His hand presses in the small of her back all the way back to the apartment, a constant contact.
It’s a good suburb in a big city. The sun tracks across the northern sky rather than the south, and they drive on the wrong side of the road. There are plenty of Americans here - plenty of people from all over the globe. It’s a good place to hide - nobody notices two more drifters.
Nicky lets her gaze skim the sunset crowds at the beach before resting her eyes on Jason’s profile. She’s learned to read his moods - the pinch at the corners of his mouth, the tension in his jaw, the flare in his eyes as he meets her gaze.
She looks away, navigating them both through the people out in the summer Saturday as his fingers burn through her cotton shirt.
At least the cops are gone when they get back to the apartment.
Jason watches the hallway as she pulls out her keys, then pauses. There’s an envelope under their doormat - a notification of the death upstairs and that the police may come back to ask questions if it’s deemed necessary.
Inside, the apartment is unchanged - as it was when Nicky ran out this afternoon when the first gunshot sounded in the apartment above. She forces herself to walk to the kitchen, to drop her keys into the bowl as though nothing happened. Yes, the cops came, but it wasn’t for them. For once, they were the bystanders to death.
Jason’s hand closes over hers before she starts to shake. His gun callouses rub rough against her knuckles, grounding her in the sensation.
“Do you want to run?”
Not need, but want.
“No.” Then, because it’s them, she amends it. “Not yet.”
They’re not the people they were before. David Webb is gone, although Jason Bourne remembers most of David’s life. Nicky Parsons has grown up, and a part of her has died. The years between are many and complicated - by his training and hers, by Marie, by Danny, by the secrets they hold and the organisation that made them and that would destroy them if given the opportunity.
Nicky Parsons shares an apartment and a history and a life with Jason Bourne, but not a bed. They’re not lovers, and never have been.
So the hand that brushes through the curls at her nape is unexpected.
She lifts her gaze from the laptop screen, and her query is lost under his mouth - a swift, almost bruising kiss that needs as much as it wants.
It’s hungry at first - a desperate need to taste and touch.
Nicky doesn’t think for the first few minutes - too caught up in the way he tastes, in the way he feels. Her pulse pounds as she skims her hands up his arms, as she tugs up his tee-shirt. He draws back to give her space to strip his top off, then lowers his head again, his mouth deep in hers.
His hands are hard on her shoulder, on her arm as he pushes her back against the wall - a little too hard, a little too urgent.
Nicky tenses as unwanted memories surface - a bunker wall and a man she didn’t recognise at all, a gun barrel pressed to her forehead in the midst of harsh accusations and choking terror.
And when he lifts his head, he sees that in her eyes and lets her go, stepping back. “I’m sorry.”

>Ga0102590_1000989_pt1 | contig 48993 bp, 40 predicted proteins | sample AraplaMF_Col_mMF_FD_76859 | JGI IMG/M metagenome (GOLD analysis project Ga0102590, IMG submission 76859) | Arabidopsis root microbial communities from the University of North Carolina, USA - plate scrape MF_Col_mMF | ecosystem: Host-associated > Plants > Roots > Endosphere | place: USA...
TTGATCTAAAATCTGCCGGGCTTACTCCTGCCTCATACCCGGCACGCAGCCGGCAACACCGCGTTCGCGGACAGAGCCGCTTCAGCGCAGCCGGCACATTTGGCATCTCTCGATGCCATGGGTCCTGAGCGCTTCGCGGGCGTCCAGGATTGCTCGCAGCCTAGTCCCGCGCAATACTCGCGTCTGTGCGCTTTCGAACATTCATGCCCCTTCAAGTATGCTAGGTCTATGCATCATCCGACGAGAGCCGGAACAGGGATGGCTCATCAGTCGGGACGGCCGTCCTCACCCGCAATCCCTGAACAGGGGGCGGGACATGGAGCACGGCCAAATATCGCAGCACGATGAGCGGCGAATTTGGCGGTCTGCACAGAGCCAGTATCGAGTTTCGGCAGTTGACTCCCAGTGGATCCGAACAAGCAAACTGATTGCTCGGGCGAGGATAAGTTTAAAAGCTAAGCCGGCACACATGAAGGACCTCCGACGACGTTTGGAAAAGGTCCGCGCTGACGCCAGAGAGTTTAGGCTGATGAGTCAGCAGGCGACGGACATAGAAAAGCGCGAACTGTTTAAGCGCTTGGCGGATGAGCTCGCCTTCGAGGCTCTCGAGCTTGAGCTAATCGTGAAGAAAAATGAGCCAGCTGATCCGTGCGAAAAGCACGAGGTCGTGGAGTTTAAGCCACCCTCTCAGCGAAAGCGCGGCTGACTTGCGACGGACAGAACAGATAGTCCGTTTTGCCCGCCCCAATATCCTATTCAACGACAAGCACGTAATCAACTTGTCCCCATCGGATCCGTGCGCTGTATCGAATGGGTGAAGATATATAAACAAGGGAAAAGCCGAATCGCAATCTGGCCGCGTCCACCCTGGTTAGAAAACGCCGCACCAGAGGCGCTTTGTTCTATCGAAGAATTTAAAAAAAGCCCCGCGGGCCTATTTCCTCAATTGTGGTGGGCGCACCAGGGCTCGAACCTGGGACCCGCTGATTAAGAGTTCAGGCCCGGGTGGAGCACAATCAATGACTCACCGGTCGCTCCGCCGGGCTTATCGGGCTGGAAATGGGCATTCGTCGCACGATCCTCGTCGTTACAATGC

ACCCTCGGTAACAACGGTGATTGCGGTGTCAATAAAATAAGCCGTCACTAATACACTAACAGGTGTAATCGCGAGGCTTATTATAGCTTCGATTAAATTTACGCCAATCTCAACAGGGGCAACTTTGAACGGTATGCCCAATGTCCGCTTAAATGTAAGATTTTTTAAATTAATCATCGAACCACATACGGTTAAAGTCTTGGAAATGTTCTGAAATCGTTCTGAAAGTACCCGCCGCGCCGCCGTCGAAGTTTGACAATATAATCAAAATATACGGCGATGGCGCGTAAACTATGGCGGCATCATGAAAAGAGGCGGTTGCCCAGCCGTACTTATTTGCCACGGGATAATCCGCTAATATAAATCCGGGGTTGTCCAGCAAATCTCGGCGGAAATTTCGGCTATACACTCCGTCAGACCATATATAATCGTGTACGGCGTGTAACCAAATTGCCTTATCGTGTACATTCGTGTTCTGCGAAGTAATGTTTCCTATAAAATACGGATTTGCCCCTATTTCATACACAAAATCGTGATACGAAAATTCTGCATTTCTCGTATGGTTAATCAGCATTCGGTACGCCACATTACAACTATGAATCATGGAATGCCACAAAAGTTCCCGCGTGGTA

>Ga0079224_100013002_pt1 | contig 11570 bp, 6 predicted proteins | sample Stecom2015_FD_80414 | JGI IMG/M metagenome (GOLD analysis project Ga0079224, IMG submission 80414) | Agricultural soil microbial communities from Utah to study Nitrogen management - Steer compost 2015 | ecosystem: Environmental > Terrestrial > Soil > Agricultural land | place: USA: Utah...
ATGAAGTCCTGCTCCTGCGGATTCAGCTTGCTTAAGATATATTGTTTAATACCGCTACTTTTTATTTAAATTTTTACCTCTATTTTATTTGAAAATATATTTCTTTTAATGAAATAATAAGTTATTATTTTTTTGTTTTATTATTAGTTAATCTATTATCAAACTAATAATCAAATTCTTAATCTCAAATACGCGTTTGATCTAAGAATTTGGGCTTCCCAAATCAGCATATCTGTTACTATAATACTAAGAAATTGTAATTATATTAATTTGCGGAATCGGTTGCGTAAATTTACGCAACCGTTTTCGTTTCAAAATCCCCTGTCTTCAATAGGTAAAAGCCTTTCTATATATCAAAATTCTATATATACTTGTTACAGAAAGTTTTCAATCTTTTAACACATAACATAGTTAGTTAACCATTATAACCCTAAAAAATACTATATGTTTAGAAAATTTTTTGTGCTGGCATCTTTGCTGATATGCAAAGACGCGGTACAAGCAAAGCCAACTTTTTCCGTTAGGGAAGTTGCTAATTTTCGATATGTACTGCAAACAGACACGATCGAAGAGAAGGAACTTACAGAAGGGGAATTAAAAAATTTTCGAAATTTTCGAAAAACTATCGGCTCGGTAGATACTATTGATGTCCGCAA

They face each other in the hallway, silent and haunted by ghosts of who they were and who they became.
Jason looks at her like she’s the salvation he can’t have. His hands clench by his sides, then forcibly relax.
Nicky swallows hard and draws in a shuddering breath. There’s a moment when she wants to get out - scramble for the door, grab her passports, and run. If she thought she could make it out alive, she would.
But she’s got nowhere left to run - nowhere that he won’t follow.
So she exhales and pushes herself off the wall. Holds out her hand for him to take. Curls her fingers around the calloused flesh that slips into hers. Leads him into his room, and turns to close the door behind them.
No escape routes. No exit plans.
“Are you sure?”
Nicky doesn’t hide her fear, but her answer is true. “Yes.”
His hands press against her skin like she’s a revelation - tracing the length of her legs, the curve of her breast, the shape of her head. Jason touches her like she’s something entirely new to him.
Nicky explores him with the delicacy of a connoiseur.
He’s more muscular than he was - leaner lines, hard muscle. She traces her fingers over the scars - the pale puckers where bullets went in and were levered out, a silent testimony to the life he lived, to the death he died.
He’s more gentle than she remembers - not unsure of her, but unsure of himself. And careful. Careful when he brushes his hands across her flesh, careful when he rolls her over into the mattress, careful when he fits into her, hot flesh completing hot flesh.
When they move together, it’s a different kind of resurrection.
Sweat-dampened hair slicks under her fingertips as she draws her fingers down his back in the breathless silence. The rising tenderness is hard to hold back as she wriggles a little beneath him - breasts and belly and balls and legs all tangled up in damp and delightful pleasure, with the lassitude of sex draped over them both.
Jason shifts as though to climb off her and she digs her nails lightly into his skin. “Don’t.”
She feels him tense and lets her lashes rise as he props himself up on his elbows. “I remember this,” he says. “Us.” His eyes trace her forehead, her mouth, then fix on her, haunted by the past he does and doesn’t remember. “I don’t... I don’t think I could stand losing it. You. Again.”
Nicky doesn’t say he won’t, because she can’t promise that.
“I won’t run without you.”
It’s all the promise she makes, and - from his kiss - all the promise he needs.